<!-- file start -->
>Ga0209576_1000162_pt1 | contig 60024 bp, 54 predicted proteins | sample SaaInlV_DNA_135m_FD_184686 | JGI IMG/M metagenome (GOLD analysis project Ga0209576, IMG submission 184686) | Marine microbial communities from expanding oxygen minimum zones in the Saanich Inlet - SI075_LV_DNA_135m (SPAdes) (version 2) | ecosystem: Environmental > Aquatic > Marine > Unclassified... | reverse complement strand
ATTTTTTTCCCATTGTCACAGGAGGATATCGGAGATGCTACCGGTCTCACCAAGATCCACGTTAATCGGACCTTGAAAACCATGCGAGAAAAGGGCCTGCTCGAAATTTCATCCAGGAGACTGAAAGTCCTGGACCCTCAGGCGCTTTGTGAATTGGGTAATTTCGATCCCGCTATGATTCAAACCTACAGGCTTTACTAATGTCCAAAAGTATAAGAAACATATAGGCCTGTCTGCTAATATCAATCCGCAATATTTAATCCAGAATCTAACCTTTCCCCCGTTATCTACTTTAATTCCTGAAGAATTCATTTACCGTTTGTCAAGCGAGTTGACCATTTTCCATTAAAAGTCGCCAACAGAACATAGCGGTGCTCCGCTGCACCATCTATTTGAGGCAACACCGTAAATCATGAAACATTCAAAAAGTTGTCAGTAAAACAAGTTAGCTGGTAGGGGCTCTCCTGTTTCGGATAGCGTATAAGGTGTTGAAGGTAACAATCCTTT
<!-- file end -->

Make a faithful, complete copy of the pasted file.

>Ga0209576_1000162_pt1 | contig 60024 bp, 54 predicted proteins | sample SaaInlV_DNA_135m_FD_184686 | JGI IMG/M metagenome (GOLD analysis project Ga0209576, IMG submission 184686) | Marine microbial communities from expanding oxygen minimum zones in the Saanich Inlet - SI075_LV_DNA_135m (SPAdes) (version 2) | ecosystem: Environmental > Aquatic > Marine > Unclassified... | reverse complement strand
ATTTTTTTCCCATTGTCACAGGAGGATATCGGAGATGCTACCGGTCTCACCAAGATCCACGTTAATCGGACCTTGAAAACCATGCGAGAAAAGGGCCTGCTCGAAATTTCATCCAGGAGACTGAAAGTCCTGGACCCTCAGGCGCTTTGTGAATTGGGTAATTTCGATCCCGCTATGATTCAAACCTACAGGCTTTACTAATGTCCAAAAGTATAAGAAACATATAGGCCTGTCTGCTAATATCAATCCGCAATATTTAATCCAGAATCTAACCTTTCCCCCGTTATCTACTTTAATTCCTGAAGAATTCATTTACCGTTTGTCAAGCGAGTTGACCATTTTCCATTAAAAGTCGCCAACAGAACATAGCGGTGCTCCGCTGCACCATCTATTTGAGGCAACACCGTAAATCATGAAACATTCAAAAAGTTGTCAGTAAAACAAGTTAGCTGGTAGGGGCTCTCCTGTTTCGGATAGCGTATAAGGTGTTGAAGGTAACAATCCTTT